'Teaching teachers about growth mindset has little impact on students' progress'

Dr Kevan Collins, chief executive of the Education Endowment Foundation (EEF), reveals the results of the organisation's latest study into changing student mindsets

Kevan Collins

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“I’ll never be able to do this” or “I’m no good at this” are two phrases that can lead even the most patient teachers to despair.

Most of us will agree that having confidence in academic ability can have a beneficial impact on learning. Yet trying to instil self-belief into a pupil who has none can be one of the most challenging and frustrating aspects of classroom teaching.

The education profession has recognised the importance of developing these attributes, with character and resilience pushed to the fore of the education agenda by the current government. The think-tank Demos even placed them on a par with academic abilities in a report published last week.

But how can we go about developing these skills and behaviours in children when there is a distinct lack of evidence available for what really works in this area?

Today, the Education Endowment Foundation (EEF) has published the results of a trial of Changing Mindsets, an intervention for primary school pupils that aims to teach pupils that intelligence is not a fixed characteristic and can be increased through effort.

Changing Mindsets comes from the idea of growth mindsets, a principle developed by Professor Carol Dweck in the late-1990s. Dweck argued that academic attainment could be increased by supporting pupils to develop a growth mindset: the belief that they could increase their own attainment through effort.

Previous research has suggested that holding this belief enables pupils to work harder and achieve better results, but much less is known about the best ways to do this.

The EEF intervention, led by Dr Sherria Hoskins and her team at the University of Portsmouth, was delivered to Year 5 pupils in 30 schools and independently evaluated by a team at the National Institute of Economic and Social Research.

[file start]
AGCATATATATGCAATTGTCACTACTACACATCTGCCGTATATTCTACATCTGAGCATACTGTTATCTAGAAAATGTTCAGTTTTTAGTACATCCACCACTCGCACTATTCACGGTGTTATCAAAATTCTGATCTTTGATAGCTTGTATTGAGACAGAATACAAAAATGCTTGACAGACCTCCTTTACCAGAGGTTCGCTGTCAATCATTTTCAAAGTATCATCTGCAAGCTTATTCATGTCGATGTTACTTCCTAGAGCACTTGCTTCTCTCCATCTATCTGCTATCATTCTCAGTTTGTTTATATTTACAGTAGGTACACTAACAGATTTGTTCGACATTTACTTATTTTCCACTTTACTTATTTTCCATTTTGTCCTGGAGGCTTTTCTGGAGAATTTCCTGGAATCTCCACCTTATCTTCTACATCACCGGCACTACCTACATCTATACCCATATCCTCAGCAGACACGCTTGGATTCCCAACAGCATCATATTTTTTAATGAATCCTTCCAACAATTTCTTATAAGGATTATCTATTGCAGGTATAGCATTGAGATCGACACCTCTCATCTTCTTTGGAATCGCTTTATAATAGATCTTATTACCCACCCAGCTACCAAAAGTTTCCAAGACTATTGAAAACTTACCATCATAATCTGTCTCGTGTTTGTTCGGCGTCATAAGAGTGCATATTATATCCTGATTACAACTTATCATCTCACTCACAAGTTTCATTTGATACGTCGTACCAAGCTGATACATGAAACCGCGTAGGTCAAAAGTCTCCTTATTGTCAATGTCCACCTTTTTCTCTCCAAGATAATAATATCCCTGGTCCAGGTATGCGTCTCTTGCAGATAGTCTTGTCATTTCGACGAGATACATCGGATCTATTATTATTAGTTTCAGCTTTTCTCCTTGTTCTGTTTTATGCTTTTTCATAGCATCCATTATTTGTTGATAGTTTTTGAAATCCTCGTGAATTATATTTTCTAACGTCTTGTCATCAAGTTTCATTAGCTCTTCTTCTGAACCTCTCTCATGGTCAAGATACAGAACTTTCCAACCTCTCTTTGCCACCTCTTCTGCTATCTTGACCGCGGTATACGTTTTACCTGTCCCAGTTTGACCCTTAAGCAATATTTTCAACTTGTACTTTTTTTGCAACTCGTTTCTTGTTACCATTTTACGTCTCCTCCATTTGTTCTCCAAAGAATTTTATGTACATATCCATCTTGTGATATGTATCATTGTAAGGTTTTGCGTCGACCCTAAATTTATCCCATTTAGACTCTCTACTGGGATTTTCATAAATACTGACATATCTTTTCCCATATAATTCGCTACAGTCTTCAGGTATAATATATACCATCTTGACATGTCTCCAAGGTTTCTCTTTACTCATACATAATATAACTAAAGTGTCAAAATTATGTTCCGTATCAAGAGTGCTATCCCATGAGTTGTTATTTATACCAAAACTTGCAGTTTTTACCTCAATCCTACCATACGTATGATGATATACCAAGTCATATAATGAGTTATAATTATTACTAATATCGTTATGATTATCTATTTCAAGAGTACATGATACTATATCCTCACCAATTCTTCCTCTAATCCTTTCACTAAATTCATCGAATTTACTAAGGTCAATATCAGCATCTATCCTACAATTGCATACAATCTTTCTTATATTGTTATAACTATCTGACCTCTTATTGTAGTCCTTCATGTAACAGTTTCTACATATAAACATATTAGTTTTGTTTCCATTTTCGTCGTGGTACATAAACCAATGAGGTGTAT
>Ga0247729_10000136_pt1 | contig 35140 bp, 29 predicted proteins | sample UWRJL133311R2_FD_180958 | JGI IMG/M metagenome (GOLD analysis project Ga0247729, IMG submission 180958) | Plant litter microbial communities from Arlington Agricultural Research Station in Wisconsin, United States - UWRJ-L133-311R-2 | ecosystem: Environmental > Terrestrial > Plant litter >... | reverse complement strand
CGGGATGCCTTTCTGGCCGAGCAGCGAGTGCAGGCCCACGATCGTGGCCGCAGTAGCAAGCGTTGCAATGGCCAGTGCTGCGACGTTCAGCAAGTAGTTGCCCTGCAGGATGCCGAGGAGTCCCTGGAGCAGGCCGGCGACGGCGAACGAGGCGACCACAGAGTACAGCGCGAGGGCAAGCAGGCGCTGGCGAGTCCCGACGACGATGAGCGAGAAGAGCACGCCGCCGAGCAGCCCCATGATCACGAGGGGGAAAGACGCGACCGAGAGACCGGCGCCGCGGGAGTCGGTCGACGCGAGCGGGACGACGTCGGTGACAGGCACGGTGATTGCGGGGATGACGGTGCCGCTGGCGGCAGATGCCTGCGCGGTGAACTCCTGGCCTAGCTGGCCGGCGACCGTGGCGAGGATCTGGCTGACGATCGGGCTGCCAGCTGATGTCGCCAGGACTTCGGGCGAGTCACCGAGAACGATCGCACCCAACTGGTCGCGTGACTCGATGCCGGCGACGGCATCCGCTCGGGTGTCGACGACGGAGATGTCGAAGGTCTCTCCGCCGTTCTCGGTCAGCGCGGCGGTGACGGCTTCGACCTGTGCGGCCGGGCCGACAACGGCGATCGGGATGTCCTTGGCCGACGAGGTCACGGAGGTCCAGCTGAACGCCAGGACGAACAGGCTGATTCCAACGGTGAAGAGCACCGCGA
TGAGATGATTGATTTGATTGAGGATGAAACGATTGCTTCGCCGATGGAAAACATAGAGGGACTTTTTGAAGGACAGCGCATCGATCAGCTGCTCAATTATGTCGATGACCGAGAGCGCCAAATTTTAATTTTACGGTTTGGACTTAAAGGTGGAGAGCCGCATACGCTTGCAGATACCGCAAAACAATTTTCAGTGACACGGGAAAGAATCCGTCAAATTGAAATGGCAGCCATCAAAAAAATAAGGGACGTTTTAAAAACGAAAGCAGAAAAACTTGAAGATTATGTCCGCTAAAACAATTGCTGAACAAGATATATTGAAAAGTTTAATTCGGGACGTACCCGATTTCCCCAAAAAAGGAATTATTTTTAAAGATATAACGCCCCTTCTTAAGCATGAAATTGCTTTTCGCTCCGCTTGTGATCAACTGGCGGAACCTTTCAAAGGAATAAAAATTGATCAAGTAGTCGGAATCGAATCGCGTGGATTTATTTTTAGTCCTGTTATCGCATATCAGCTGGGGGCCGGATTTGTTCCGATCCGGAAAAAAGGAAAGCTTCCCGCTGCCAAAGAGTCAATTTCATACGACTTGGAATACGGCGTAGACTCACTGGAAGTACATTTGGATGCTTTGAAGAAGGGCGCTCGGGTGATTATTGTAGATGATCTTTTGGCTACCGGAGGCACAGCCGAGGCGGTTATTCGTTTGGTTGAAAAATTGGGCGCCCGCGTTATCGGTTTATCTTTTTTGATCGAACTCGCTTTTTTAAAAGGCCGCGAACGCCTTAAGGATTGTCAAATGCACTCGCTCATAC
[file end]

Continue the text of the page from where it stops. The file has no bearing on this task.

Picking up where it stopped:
We tested two different approaches. One taught pupils directly about the malleability of intelligence through six workshops, which were delivered by undergraduates from the University of Portsmouth, and four further sessions delivered by two local organisations, the Education Business Partnership and Pompey Study Centre (now called Portsmouth in the Community).

The second intervention consisted of a professional development course that trained teachers on approaches to developing and reinforcing growth mindsets through their teaching. The course consisted of two half-days of instruction.

The results make for interesting reading. The pupils who received the workshops made an average of two additional months’ progress in English and maths. While the findings were not statistically significant, the results for English are close to statistical significance, giving us some evidence that this approach shows promise.

However, the pupils whose teachers received the professional development intervention made no additional progress in maths compared to pupils in the control group. The pupil workshops are likely to be more effective in increasing attainment than the development training for teachers.

These findings highlight the importance of implementation. An approach like growth mindsets that has promising evidence from international research can often be delivered in many different ways in English schools. As we see in this report, different delivery can deliver different results and should each be tested.

Changing Mindsets is one of ten new reports we’ve published today, all of which can be viewed on the EEF website. At the EEF we’ll continue to test ways to instil character in pupils through a £1m fund where we hope to find the most effective ways to develop children’s social, emotional and communication skills.

Undoubtedly we’ll find that some of these trials will have no impact on attainment, such is the nature of educational research, but each nugget of evidence we do obtain is equally valuable in helping us to better understand how research can inform our approach to teaching and learning. 

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Kevan Collins

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